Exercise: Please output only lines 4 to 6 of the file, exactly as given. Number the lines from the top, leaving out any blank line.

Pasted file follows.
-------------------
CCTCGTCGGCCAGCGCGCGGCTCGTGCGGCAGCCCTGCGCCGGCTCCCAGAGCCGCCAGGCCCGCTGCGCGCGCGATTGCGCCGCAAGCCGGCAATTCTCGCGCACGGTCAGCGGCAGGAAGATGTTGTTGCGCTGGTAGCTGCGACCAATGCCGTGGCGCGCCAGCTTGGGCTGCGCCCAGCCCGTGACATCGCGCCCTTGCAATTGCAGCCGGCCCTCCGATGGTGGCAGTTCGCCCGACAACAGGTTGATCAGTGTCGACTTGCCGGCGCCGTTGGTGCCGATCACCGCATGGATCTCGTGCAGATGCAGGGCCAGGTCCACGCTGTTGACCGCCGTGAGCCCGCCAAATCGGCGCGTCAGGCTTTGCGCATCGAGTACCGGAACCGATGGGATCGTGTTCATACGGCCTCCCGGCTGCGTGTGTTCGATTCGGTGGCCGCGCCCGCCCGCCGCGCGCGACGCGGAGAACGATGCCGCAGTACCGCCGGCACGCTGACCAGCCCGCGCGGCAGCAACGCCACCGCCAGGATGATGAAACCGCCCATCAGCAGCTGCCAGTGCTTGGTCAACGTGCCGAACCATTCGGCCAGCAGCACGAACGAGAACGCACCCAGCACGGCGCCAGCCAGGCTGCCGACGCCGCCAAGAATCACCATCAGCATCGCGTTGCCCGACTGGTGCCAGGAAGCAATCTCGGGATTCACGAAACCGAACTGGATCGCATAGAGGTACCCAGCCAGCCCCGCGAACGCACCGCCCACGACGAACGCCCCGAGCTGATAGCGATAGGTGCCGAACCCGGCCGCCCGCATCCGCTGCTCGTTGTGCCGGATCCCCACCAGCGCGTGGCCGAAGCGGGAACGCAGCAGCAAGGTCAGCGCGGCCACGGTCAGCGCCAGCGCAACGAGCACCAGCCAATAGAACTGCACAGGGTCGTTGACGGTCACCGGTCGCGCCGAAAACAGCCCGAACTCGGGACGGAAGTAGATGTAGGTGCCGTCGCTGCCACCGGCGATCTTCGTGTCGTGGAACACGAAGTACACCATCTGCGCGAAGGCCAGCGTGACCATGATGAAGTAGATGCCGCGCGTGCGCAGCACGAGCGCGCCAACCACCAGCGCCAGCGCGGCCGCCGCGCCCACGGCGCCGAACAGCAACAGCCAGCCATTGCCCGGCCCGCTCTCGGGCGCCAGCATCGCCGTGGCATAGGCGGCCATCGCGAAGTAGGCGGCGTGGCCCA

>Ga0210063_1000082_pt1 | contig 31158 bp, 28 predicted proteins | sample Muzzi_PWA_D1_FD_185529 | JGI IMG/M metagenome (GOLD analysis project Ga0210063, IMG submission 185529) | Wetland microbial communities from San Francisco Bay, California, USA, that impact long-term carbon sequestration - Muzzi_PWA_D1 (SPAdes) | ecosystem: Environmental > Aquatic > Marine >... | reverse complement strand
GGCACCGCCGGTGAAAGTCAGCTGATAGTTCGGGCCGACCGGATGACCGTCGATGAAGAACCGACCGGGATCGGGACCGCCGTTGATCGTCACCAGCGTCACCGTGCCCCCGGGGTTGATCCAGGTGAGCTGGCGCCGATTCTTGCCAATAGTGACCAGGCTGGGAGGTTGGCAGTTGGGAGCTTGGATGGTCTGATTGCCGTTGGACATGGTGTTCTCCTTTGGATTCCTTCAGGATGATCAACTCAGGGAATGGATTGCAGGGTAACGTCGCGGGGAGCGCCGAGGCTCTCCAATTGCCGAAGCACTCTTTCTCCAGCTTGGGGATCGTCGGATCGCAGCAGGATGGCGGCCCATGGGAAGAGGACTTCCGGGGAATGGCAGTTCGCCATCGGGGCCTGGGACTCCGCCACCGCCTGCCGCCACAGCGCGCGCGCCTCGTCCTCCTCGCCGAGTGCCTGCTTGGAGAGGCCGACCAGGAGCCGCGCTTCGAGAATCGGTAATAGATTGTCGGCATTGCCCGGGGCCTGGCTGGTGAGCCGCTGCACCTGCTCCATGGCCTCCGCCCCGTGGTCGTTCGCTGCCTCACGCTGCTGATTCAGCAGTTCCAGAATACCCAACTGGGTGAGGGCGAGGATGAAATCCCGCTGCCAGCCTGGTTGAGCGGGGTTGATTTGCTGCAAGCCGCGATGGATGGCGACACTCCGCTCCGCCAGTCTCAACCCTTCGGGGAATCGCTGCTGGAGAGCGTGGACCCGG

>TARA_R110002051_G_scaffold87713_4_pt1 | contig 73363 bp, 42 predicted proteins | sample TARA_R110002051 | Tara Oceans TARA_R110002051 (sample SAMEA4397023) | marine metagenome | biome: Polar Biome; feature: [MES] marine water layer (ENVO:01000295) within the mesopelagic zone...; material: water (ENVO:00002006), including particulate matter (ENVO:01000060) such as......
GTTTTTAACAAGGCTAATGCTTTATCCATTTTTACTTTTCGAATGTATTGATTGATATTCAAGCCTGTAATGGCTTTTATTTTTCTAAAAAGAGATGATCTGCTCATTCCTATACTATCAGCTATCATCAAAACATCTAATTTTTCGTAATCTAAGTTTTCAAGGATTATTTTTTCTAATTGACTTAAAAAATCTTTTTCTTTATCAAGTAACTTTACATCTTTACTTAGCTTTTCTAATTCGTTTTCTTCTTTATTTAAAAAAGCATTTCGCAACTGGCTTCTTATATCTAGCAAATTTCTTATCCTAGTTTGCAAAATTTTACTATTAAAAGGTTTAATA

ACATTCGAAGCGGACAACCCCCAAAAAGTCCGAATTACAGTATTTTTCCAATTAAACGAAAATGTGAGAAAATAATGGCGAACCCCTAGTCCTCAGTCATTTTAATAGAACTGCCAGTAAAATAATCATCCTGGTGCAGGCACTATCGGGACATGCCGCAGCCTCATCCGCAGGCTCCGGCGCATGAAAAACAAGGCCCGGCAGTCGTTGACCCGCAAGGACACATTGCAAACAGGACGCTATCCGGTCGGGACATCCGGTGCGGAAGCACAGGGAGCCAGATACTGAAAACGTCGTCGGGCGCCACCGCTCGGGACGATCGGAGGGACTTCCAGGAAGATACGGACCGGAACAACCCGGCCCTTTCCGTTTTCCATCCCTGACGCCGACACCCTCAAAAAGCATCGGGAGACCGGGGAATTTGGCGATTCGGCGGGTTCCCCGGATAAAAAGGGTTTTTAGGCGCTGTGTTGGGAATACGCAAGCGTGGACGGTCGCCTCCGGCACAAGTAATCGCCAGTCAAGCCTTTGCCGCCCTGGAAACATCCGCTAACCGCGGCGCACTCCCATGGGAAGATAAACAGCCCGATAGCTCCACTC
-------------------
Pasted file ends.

>TARA_R110002051_G_scaffold87713_4_pt1 | contig 73363 bp, 42 predicted proteins | sample TARA_R110002051 | Tara Oceans TARA_R110002051 (sample SAMEA4397023) | marine metagenome | biome: Polar Biome; feature: [MES] marine water layer (ENVO:01000295) within the mesopelagic zone...; material: water (ENVO:00002006), including particulate matter (ENVO:01000060) such as......
GTTTTTAACAAGGCTAATGCTTTATCCATTTTTACTTTTCGAATGTATTGATTGATATTCAAGCCTGTAATGGCTTTTATTTTTCTAAAAAGAGATGATCTGCTCATTCCTATACTATCAGCTATCATCAAAACATCTAATTTTTCGTAATCTAAGTTTTCAAGGATTATTTTTTCTAATTGACTTAAAAAATCTTTTTCTTTATCAAGTAACTTTACATCTTTACTTAGCTTTTCTAATTCGTTTTCTTCTTTATTTAAAAAAGCATTTCGCAACTGGCTTCTTATATCTAGCAAATTTCTTATCCTAGTTTGCAAAATTTTACTATTAAAAGGTTTAATA

ACATTCGAAGCGGACAACCCCCAAAAAGTCCGAATTACAGTATTTTTCCAATTAAACGAAAATGTGAGAAAATAATGGCGAACCCCTAGTCCTCAGTCATTTTAATAGAACTGCCAGTAAAATAATCATCCTGGTGCAGGCACTATCGGGACATGCCGCAGCCTCATCCGCAGGCTCCGGCGCATGAAAAACAAGGCCCGGCAGTCGTTGACCCGCAAGGACACATTGCAAACAGGACGCTATCCGGTCGGGACATCCGGTGCGGAAGCACAGGGAGCCAGATACTGAAAACGTCGTCGGGCGCCACCGCTCGGGACGATCGGAGGGACTTCCAGGAAGATACGGACCGGAACAACCCGGCCCTTTCCGTTTTCCATCCCTGACGCCGACACCCTCAAAAAGCATCGGGAGACCGGGGAATTTGGCGATTCGGCGGGTTCCCCGGATAAAAAGGGTTTTTAGGCGCTGTGTTGGGAATACGCAAGCGTGGACGGTCGCCTCCGGCACAAGTAATCGCCAGTCAAGCCTTTGCCGCCCTGGAAACATCCGCTAACCGCGGCGCACTCCCATGGGAAGATAAACAGCCCGATAGCTCCACTC